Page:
We drove by the old courthouse, where the father of a friend once presided. We passed the beautiful park — the municipal common — that serves as our town hall’s front lawn. The old hardware store was open, the lights inside so common just last week, now fluorescent rays of hope.

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The whole thing was organized seemingly in an instant. A suggestion became a plan. A plan became a parade. Five hours from start to finish.

“Everybody just jumped on this,’’ said Julia Hagermoser of Lancaster, a teacher now for 20 years. “We miss the kids so much. How can you call yourself a teacher when you don’t have the students in front of you?

“I’ve talked to parents and they’ve been so appreciative about how we’ve been reaching out to their kids. It’s also teaching teachers — like moi — to do things that are more technology related.’’

In normal times, Hagermoser would have been in third period when we spoke on Tuesday morning.

Kids would be learning in small groups. She would have been pulling some students aside to read from Paul Fleischman’s novel “Seedfolks.’’ It’s a story told by a wide cast of characters from different ethnic backgrounds who live in Cleveland.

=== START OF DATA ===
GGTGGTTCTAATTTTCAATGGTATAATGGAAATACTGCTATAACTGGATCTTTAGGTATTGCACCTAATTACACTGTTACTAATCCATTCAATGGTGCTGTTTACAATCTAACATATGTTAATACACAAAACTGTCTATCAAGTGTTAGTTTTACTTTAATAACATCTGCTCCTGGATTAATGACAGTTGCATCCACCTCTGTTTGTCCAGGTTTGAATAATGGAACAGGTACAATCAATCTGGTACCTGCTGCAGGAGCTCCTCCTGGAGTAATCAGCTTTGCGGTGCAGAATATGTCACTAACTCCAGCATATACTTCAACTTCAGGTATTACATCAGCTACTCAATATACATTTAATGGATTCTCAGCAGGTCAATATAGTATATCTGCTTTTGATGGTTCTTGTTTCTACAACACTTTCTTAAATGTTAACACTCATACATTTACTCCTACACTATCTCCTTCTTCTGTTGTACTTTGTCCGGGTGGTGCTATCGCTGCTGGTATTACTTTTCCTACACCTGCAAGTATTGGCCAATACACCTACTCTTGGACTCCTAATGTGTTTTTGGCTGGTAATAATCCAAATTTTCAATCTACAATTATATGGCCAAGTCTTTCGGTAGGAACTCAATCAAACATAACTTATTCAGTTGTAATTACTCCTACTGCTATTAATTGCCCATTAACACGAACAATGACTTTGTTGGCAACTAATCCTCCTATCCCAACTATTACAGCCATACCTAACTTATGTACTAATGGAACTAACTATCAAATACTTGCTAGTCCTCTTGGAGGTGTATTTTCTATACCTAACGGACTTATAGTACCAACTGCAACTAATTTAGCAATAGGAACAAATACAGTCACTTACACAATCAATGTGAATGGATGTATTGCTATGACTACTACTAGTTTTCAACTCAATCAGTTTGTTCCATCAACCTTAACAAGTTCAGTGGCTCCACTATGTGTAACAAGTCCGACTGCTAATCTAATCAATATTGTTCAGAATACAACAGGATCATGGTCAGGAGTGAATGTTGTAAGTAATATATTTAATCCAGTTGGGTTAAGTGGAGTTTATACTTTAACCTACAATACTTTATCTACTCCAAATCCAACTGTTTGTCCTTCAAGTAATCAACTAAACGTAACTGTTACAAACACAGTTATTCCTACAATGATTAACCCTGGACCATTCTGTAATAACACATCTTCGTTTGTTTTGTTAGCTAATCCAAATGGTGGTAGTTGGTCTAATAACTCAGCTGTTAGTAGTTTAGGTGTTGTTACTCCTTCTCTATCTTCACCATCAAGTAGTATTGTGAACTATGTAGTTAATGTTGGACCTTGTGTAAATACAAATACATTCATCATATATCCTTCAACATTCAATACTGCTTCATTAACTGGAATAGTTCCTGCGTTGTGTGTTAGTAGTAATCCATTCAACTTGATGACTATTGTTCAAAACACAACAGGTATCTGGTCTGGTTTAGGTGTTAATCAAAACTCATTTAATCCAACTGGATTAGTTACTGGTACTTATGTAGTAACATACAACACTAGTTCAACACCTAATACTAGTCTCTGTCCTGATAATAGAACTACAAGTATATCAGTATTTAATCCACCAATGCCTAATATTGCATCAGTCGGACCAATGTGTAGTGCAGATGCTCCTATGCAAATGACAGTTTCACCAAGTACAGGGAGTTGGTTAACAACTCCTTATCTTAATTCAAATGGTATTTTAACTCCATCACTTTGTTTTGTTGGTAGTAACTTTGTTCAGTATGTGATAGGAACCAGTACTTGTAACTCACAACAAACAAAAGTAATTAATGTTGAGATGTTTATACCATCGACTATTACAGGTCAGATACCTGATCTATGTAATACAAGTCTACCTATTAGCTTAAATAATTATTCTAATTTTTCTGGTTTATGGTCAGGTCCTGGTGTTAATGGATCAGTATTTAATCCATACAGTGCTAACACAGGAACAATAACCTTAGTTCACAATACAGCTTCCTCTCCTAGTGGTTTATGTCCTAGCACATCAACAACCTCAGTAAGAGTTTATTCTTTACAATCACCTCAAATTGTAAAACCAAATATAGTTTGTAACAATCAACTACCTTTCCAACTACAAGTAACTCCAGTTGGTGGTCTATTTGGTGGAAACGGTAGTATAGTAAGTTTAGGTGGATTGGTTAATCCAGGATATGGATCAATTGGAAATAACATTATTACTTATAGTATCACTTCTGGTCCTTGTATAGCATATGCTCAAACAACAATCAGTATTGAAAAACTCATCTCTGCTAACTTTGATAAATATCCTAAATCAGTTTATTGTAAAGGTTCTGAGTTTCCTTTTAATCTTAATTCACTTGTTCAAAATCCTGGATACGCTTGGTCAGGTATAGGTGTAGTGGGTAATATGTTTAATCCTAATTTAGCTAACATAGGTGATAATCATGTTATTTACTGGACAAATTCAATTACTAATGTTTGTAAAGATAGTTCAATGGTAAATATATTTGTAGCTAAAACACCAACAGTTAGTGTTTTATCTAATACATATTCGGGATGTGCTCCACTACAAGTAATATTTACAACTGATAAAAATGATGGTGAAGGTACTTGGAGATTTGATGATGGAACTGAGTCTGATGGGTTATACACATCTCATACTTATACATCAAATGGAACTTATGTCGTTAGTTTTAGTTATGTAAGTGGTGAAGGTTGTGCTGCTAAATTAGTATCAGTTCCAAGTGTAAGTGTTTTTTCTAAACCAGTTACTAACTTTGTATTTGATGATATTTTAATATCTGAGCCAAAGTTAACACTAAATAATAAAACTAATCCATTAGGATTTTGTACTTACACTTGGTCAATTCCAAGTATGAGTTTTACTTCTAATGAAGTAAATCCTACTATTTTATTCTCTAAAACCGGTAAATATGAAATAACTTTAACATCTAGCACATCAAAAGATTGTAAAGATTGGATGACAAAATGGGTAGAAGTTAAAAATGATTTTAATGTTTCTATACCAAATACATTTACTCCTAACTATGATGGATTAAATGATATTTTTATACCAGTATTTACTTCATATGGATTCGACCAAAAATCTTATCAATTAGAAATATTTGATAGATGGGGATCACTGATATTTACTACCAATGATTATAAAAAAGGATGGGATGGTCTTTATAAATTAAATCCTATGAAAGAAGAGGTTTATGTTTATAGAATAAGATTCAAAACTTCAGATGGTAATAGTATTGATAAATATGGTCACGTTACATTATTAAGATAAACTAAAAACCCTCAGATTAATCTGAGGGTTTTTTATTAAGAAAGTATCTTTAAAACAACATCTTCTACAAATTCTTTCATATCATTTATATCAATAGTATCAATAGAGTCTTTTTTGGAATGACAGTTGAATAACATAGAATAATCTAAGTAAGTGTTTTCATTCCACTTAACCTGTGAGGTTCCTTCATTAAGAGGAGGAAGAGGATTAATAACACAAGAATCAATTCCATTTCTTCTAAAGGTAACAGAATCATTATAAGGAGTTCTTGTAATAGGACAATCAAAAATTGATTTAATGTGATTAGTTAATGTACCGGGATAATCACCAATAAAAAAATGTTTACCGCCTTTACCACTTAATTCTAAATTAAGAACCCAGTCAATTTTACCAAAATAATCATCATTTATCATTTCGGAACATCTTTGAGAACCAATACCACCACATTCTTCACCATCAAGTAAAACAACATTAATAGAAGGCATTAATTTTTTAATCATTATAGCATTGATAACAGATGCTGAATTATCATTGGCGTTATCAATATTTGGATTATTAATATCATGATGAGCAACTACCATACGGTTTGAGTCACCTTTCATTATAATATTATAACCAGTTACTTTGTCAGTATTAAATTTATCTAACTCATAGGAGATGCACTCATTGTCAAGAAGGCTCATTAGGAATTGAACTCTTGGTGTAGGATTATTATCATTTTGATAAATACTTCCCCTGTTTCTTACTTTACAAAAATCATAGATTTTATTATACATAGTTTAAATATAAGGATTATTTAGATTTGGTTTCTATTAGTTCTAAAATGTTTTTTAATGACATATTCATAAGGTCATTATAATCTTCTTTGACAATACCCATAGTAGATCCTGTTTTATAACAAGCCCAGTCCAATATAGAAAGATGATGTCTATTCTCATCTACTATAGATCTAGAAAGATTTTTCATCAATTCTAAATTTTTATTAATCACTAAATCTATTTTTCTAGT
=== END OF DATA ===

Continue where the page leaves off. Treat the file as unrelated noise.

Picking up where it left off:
“It’s lovely,’’ she said. “It’s about a community garden. It’s about a community coming together. I guess that that is kind of apropos right now.’’

Tuesday was her birthday. She’s 59. And, instead of celebrating, she was feeling rudderless. Yet determined.

“We don’t have a choice,’’ she said. “We will get through this.’’

Colleen Gallagher from Holden teaches seventh-grade language arts. That’s what we used to call English.

But she’s a 23-year classroom veteran so she misses the profession she has come to love, and the kids who now reach out to her electronically.

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“We’ve been doing a lot of e-mailing back and forth,’’ she told me. “I was excited today. I know a lot of students really miss being in school. It sounds unusual. But I know that’s the case.’’

And, because this is middle school we’re talking about, some things are ever thus.

Things like this:

“A lot of us are starting this Google classroom,’’ she said. “Constantly e-mailing. In fact, I told one of my students, ‘Contact me if you have any question.’ And he said, ‘I have a question.’

“And I knew it was going to be a little sassy because he is. And I said, ‘Oh yeah. What?’ And he said, ‘Can I go to the bathroom?’ ’’

And, just like that, in a familiar scene we all can see playing out in our mind’s eye, middle school was back in normal session again.

If only.

But instead there were teachers in the parking lot, not classrooms. There was a cruiser at the front of a caravan.

And the officer was in no hurry.

And neither were the teachers who followed him.

It was like they didn’t want this moment to pass. Because, once again, they were where they love to be: together.

Together, if briefly and at an unusual distance, with the children who love them.

School kids who now know — as if there were any doubt about it — that the feeling is mutual.

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Thomas Farragher is a Globe columnist. He can reached at thomas.farragher@globe.com.